In the 18th century Bank House in Wisbech became home to the Peckover family, and as well as providing a family home it housed their banking business, which became a great success. Over time they acquired further land and extended the gardens behind the adjacent properties, and built garden buildings including this striking summerhouse. In 1943 the house and grounds were given to the National Trust by the last surviving descendant, and the property was renamed ‘Peckover House’ to commemorate the family.
On a rocky stretch of shore at Achmelvich, in the remote Assynt district on the west coast of Scotland, is a little concrete structure. Built in the early 1950s, it is known today as the Hermit’s Castle and the tale is told that having erected a shelter in the form of miniature fortress, the builder spent only one night under its roof.
As the festive season approached in 1970, families would have pored over the special edition of the Radio Times to see what treats the three television channels could offer. If on New Year’s Eve had they walked across the room to warm up the set, and twiddled the knob to find BBC One, they would have seen a programme called Follies of the Wise presented by Spike Milligan. The writer, actor and comedian toured Britain looking at follies: ‘strange monuments to our ancestors and their passions’. It must have reached a good audience, broadcast at 6.45pm and sandwiched between Nationwide and The Andy Williams Show.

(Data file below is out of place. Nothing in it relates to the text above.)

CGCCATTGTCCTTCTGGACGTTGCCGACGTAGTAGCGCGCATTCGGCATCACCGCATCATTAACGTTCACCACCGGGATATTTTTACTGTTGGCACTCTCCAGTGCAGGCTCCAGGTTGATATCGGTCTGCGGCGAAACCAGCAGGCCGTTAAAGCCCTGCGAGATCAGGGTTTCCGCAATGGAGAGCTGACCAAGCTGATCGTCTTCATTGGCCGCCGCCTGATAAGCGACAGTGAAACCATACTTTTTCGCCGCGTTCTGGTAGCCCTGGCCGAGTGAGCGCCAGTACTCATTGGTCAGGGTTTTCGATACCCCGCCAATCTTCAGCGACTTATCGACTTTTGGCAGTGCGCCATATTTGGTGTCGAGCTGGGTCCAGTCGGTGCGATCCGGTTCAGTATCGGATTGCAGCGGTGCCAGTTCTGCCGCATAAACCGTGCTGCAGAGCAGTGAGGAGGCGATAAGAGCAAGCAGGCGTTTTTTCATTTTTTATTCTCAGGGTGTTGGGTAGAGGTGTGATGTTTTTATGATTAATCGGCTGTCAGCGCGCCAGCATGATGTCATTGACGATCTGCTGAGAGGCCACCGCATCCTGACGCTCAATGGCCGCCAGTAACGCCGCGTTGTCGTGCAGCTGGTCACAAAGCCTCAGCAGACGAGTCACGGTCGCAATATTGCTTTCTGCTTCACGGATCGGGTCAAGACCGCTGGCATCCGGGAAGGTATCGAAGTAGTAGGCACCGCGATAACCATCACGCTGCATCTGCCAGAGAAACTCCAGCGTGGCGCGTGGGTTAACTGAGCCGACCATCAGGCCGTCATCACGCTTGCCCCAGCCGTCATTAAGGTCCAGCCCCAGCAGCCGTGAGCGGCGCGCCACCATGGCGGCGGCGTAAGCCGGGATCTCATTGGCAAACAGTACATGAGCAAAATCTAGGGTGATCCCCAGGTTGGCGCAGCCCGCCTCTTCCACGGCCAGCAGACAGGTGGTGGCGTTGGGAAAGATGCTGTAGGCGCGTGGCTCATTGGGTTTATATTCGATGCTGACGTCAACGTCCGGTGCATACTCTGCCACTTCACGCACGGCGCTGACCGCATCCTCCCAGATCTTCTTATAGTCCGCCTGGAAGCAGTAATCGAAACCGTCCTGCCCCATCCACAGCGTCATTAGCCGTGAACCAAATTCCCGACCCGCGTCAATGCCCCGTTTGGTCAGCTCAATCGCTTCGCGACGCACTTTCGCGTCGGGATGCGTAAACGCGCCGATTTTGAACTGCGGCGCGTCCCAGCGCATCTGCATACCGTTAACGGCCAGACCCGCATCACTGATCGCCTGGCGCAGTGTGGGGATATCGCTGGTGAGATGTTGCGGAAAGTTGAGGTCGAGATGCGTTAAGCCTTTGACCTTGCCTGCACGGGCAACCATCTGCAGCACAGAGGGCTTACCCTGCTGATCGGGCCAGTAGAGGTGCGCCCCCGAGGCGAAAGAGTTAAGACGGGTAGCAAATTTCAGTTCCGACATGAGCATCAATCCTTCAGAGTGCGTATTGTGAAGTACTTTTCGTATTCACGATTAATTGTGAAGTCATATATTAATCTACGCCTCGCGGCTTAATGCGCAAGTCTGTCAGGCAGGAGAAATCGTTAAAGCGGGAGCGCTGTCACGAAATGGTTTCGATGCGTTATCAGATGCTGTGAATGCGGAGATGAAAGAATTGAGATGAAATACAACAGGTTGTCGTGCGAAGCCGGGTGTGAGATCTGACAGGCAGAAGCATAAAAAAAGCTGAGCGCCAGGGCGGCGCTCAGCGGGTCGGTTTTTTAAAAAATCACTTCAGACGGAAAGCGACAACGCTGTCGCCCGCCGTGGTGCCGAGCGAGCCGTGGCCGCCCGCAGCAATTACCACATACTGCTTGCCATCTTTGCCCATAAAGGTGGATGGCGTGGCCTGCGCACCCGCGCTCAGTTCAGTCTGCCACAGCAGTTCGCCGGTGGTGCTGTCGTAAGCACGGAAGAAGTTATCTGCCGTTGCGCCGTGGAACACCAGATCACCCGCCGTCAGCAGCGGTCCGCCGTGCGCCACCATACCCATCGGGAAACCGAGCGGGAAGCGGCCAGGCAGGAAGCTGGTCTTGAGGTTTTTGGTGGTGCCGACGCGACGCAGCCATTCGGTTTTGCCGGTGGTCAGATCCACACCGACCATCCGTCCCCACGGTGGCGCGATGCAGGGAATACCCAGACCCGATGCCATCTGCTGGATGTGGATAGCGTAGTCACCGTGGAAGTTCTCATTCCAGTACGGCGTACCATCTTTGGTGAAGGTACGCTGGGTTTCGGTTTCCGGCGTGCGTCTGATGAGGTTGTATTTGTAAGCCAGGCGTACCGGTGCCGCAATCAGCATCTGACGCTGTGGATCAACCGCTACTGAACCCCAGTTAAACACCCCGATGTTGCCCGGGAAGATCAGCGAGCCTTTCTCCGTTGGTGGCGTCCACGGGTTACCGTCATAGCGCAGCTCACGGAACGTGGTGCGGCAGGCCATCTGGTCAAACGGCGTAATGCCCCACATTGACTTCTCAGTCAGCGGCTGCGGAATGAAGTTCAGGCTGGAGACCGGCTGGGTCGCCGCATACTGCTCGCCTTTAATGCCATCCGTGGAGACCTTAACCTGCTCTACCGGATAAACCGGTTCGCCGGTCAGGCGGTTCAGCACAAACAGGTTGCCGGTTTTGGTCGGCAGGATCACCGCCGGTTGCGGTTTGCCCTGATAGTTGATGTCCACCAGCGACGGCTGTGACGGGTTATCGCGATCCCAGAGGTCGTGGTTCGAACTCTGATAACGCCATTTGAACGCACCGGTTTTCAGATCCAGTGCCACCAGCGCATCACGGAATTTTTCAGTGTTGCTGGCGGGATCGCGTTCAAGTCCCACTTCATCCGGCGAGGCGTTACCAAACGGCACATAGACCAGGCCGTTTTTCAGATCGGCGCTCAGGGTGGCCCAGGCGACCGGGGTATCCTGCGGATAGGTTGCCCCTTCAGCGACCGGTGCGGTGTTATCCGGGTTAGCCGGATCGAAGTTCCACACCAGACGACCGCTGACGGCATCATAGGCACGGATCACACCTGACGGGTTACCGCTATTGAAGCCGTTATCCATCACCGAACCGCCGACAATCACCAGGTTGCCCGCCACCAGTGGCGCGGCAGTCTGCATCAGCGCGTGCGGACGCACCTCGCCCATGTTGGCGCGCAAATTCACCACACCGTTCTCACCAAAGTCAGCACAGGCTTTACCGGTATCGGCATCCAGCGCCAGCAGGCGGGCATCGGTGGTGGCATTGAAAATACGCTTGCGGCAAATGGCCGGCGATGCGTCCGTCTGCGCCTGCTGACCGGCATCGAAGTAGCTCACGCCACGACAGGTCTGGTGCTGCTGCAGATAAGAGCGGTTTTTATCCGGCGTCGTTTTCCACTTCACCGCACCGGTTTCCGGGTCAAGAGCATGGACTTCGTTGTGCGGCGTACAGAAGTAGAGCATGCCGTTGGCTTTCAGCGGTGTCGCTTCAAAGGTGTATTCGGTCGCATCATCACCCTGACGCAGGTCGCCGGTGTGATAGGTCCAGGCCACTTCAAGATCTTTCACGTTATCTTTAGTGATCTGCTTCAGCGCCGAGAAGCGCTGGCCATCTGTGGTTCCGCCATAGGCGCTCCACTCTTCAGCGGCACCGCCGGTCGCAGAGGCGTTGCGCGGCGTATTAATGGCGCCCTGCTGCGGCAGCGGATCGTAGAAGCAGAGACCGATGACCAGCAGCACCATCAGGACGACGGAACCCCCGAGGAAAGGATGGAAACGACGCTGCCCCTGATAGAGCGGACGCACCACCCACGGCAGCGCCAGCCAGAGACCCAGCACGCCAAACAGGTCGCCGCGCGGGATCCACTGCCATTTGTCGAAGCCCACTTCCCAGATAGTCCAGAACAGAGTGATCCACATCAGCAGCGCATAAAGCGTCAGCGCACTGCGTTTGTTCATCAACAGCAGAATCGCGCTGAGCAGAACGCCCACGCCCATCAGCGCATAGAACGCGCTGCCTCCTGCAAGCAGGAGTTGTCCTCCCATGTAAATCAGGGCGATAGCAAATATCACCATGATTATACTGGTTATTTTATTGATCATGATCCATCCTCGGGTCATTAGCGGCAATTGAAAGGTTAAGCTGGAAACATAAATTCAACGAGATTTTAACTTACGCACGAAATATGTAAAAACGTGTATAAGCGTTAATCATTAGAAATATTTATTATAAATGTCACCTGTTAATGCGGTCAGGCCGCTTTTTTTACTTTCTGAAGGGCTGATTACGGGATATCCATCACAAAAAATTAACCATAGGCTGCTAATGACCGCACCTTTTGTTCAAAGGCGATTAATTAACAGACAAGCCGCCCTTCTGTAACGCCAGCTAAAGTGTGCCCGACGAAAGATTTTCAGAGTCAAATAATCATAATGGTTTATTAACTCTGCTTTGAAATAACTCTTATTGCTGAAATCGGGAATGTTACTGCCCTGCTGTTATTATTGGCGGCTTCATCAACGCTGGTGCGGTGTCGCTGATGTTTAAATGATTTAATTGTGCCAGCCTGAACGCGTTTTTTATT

Spottiswoode House, was described in 1846 as a ‘stately and elegant edifice in the old English style of architecture’. The estate had been ‘possessed, time out of mind, by the Spotiswoodes’ and was the childhood home of Alicia Anne Spottiswoode. It became her retreat in widowhood and the place where she was remembered for having ‘a weakness for erecting curious stone archways and other little monuments here and there’.
Obelisks might not seem as exciting as some of the quirkier landscape ornaments, but this one began a particularly interesting life in around 1732. Two hundred years later it was one of a group of monuments from Wrest Park in Bedfordshire that was sold to the wealthy socialite and politician Sir Philip Sassoon, and taken to his seat at Trent Park in Middlesex. There each was carefully placed in the park, and the largest, this substantial obelisk, was re-erected to terminate a new vista cut through the trees.